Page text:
I’ve had major financial ups and downs in my life. There have been times I was able to spend money on luxurious purchases like theater tickets and fine wine without giving it a second thought. Other times, I’ve had to check under the couch cushions to scrounge together enough change to buy gas.
I’ve learned a great deal from these experiences. Financial setbacks don’t intimidate me nearly as much as they used to. I know I they’re only temporary and I can work my way through them. I’ve also learned that many of the things I previously thought were necessities are in fact, not.
The media has trained us to believe we’re entitled to a high-end lifestyle. People on television rarely have credible financial struggles. But real people do. If you come up short when it comes time to pay your bills every month or manage to squeak but don’t have anything saved away for car repairs or an unexpected emergency, this article is for you.
Read on to learn how to take control of your finances by eliminating things that aren’t as essential as you may think.
15 Inessential Items You Can Do Without
1. Cable Television
I’ve forgone television for years at a time. I get my news from the internet and stream a few movies and shows when I feel like it. It’s easy to find other things to do once you take T.V. out of the equation. I read, interact with the people around me, cook better meals, and take better care of my house.
But the best part is the money you save. Most households pay over $100 a month for cable. This is money that can be spent on groceries, rent, or electricity. Try it for a couple of months. You’ll be glad you did.
2. High-End Toiletries And Cosmetics
I have dry hair. I have my whole life. And I will freely admit that high-end shampoo and conditioner does make it softer. But that doesn’t mean I need it. The expensive hair products are the first to go when I need to make a budget cut. And my hair survives. What’s more, it doesn’t look that different. It’s only noticeable to me, the person constantly running her hands through it to see if it feels any different.
Take a good look around your bathroom the next time you’re looking to trim your budget. Chances are you’ll find quite a few items you can easily substitute with cheaper versions.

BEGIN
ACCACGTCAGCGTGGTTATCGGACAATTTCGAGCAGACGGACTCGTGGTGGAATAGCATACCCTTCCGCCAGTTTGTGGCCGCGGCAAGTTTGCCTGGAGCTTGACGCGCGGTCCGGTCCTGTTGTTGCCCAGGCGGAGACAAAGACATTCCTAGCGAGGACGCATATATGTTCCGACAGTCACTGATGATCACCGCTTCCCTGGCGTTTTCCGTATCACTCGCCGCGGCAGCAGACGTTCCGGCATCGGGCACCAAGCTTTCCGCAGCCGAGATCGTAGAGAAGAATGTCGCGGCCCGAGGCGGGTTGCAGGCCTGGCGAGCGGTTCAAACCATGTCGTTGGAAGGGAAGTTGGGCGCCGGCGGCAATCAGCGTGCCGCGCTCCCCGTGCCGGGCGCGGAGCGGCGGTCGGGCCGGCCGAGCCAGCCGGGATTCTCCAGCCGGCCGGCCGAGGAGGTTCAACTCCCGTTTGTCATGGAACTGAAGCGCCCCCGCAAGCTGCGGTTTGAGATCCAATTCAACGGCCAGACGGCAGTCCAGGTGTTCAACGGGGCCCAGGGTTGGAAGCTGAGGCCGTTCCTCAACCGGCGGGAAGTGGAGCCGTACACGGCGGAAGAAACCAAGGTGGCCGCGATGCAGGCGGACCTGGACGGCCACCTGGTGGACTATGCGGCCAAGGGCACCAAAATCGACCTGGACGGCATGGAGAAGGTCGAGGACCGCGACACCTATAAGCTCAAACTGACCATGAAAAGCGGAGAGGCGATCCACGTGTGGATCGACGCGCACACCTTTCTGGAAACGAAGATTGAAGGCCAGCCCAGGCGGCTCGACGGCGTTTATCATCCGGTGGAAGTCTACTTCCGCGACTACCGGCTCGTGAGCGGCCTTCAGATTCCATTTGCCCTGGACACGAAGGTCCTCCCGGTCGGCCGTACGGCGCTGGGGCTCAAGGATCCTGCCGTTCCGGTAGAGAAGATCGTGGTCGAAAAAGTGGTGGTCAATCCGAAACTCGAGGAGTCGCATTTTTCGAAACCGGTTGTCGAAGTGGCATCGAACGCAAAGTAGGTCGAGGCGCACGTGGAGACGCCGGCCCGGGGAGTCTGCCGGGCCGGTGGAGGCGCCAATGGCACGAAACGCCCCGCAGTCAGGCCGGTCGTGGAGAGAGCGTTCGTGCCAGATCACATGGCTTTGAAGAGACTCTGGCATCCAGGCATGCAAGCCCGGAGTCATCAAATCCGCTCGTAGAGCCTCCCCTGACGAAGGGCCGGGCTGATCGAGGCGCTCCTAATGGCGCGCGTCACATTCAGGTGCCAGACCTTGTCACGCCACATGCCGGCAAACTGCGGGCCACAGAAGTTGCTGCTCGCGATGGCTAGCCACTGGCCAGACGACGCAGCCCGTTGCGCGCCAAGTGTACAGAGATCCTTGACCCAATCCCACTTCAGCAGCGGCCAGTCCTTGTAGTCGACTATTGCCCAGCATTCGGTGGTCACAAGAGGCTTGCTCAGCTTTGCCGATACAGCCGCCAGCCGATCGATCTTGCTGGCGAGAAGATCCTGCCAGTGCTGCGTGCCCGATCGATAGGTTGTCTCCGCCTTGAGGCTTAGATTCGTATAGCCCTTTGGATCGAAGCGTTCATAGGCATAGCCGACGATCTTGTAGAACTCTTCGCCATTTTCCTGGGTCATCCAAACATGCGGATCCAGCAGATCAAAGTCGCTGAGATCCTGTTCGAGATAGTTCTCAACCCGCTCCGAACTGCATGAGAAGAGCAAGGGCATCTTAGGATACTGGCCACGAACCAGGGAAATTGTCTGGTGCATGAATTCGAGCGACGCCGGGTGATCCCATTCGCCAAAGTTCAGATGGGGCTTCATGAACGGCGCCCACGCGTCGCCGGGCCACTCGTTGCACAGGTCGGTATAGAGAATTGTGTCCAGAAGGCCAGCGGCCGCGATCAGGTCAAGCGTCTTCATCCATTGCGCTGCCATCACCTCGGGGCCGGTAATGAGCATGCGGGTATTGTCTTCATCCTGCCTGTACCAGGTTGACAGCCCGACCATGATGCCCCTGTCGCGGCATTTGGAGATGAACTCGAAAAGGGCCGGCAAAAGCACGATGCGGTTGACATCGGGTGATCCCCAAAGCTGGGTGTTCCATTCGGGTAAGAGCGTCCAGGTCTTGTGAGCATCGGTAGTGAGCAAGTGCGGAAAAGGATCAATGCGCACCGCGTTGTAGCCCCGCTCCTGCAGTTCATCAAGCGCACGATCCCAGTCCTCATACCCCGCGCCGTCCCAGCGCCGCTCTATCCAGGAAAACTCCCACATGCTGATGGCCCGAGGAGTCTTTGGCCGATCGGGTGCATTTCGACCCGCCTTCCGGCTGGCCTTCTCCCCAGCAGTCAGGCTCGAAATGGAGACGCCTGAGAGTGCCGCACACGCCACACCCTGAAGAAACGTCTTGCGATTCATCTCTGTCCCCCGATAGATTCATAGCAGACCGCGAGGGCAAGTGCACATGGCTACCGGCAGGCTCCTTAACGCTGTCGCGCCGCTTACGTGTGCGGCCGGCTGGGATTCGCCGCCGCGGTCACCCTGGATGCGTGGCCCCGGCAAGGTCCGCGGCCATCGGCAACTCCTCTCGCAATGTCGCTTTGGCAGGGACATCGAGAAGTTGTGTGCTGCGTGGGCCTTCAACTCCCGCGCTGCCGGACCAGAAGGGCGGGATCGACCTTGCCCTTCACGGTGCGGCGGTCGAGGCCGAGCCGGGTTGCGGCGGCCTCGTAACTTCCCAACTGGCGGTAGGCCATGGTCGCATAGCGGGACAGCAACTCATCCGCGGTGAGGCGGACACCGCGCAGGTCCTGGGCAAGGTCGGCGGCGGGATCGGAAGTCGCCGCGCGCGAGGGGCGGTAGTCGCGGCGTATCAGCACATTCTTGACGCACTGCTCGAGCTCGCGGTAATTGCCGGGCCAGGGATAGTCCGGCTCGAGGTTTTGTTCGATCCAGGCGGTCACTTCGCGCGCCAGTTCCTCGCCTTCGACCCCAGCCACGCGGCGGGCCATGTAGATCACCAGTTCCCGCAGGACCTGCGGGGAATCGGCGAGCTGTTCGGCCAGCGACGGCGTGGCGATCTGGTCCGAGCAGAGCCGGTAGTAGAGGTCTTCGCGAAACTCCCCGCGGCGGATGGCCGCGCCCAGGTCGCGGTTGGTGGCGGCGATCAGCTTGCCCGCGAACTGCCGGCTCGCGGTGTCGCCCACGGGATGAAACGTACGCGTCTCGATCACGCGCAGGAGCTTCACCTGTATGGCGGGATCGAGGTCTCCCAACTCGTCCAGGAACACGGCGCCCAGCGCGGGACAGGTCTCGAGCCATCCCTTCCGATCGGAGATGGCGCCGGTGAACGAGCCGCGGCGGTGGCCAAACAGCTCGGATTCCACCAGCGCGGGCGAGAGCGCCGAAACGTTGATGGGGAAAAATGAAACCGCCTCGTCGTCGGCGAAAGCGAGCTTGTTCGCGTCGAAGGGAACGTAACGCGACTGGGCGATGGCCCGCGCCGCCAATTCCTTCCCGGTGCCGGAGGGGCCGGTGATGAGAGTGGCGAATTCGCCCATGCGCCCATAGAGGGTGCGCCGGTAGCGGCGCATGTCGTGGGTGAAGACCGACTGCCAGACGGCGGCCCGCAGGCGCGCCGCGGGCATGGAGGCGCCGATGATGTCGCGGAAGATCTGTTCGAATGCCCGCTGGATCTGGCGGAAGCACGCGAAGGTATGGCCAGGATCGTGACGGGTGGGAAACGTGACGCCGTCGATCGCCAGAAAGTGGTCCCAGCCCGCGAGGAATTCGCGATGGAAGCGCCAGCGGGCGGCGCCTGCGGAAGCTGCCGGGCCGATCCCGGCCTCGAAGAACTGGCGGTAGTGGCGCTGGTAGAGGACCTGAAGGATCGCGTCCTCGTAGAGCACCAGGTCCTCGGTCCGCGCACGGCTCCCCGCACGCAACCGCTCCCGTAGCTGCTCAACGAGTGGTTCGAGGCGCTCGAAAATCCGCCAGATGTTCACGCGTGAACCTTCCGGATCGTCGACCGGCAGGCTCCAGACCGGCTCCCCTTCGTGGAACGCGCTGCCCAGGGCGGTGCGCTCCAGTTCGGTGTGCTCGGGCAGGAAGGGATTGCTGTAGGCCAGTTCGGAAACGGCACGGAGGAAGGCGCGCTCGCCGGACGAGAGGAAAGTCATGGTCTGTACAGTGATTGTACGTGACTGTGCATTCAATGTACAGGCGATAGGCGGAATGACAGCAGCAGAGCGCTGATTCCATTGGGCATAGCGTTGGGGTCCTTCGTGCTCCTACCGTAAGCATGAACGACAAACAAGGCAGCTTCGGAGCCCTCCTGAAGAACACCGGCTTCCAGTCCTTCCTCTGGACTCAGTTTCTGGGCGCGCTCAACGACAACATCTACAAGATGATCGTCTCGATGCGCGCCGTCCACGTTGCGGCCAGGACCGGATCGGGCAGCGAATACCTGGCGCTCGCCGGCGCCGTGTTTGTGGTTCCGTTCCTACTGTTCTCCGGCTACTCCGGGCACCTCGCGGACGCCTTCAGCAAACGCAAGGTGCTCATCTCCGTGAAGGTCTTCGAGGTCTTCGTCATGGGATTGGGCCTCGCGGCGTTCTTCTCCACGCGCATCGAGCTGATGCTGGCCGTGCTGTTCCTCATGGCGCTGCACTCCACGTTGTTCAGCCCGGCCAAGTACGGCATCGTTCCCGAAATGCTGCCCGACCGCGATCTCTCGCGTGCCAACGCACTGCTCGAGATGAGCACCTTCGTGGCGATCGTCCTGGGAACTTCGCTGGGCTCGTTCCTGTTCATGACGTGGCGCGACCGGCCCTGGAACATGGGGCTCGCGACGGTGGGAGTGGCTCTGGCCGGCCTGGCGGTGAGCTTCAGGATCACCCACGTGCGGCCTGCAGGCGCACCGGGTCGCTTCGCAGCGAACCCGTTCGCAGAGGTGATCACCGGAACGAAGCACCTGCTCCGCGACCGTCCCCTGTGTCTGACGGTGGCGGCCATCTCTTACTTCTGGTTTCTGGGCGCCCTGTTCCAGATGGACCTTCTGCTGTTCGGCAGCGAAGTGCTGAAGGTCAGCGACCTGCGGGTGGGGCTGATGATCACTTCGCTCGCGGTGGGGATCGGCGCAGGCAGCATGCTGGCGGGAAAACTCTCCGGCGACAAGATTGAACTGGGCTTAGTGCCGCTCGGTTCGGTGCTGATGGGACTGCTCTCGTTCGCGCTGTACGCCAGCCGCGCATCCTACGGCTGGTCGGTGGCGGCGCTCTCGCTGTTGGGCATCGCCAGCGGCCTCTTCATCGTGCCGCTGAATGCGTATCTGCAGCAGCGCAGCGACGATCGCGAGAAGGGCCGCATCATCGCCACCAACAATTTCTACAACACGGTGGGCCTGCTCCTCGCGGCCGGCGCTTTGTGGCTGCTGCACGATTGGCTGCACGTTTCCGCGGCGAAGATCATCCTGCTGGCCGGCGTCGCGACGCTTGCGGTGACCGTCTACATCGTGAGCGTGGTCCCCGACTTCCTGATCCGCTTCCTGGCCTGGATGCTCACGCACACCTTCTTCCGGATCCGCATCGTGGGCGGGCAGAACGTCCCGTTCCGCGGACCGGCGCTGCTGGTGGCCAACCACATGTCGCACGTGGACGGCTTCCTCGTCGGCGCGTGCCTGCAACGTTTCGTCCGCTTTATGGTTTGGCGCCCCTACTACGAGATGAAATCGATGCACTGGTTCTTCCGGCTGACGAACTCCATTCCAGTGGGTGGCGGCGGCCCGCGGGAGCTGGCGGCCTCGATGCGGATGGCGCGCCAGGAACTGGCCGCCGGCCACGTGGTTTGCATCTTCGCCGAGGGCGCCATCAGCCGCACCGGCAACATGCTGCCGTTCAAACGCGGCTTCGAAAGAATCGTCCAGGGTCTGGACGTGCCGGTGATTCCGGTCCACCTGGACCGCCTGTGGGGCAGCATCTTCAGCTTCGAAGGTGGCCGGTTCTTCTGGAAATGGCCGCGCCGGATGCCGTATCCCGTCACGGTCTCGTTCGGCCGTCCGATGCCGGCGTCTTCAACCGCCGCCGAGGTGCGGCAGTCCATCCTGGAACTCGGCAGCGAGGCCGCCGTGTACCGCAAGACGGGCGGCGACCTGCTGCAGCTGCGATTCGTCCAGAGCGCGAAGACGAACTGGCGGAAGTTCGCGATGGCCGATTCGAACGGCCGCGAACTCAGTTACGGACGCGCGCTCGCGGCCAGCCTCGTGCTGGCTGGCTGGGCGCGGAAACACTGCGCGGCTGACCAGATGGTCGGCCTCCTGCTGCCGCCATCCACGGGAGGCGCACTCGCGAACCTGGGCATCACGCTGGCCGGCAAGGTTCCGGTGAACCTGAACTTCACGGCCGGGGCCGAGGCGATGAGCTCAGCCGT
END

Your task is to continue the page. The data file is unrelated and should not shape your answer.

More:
3. Aluminum Foil And Plastic Wrap
Once in a while, a piece of aluminum foil or plastic wrap might be necessary, but most of the time those leftovers can be stored in a reusable container. You’ll have to clean it when you’re through, but you’ll create less waste and save a great deal of money over the course of time.
4. Store Bought Cleaners
Keeping your house clean is a must, no matter what your financial circumstances. But that doesn’t mean you have to spend a fortune on retail cleaning products. You can make your own window cleaner,couch cleaner, carpet cleaner, and T.V. screen cleaner for just a fraction of the cost using ingredients you probably already have on hand.
DIY cleaners allow you to control what chemicals, if any, are invited into your home. This one should be a no-brainer whether you’re trying to save money or not.
5. A New Car
I’m not saying you should get rid of your car. Not everyone lives somewhere with convenient public transportation and often your lifestyle is such that a personal vehicle is absolutely necessary. But that doesn’t mean you need to upgrade to a new luxury vehicle every couple of years.
Billionaires like Warren Buffett are famous for driving modest cars because cars are, sadly, not a good investment. They’re worth less and less every time you drive them.
Be like a billionaire. Buy yourself a safe, well-running vehicle and upgrade it only when necessary.
6. Name Brand Products
I love high-quality goods whenever I can get them. And the brand is often an indicator of quality. Ask yourself however if the item your purchasing really worth the extra money. If you’re buying items like toilet paper, coffee filters or toothpicks, you might want to consider going with the lesser priced often. The savings will add up.
7. Bottled Water
Bottled water is convenient when you’re on the go. But the cost adds up and the bottles aren’t good for the environment. Instead of stocking your pantry with plastic water bottles, invest in a couple of reusable ones instead.
8. Excessive Vegetables And Fruit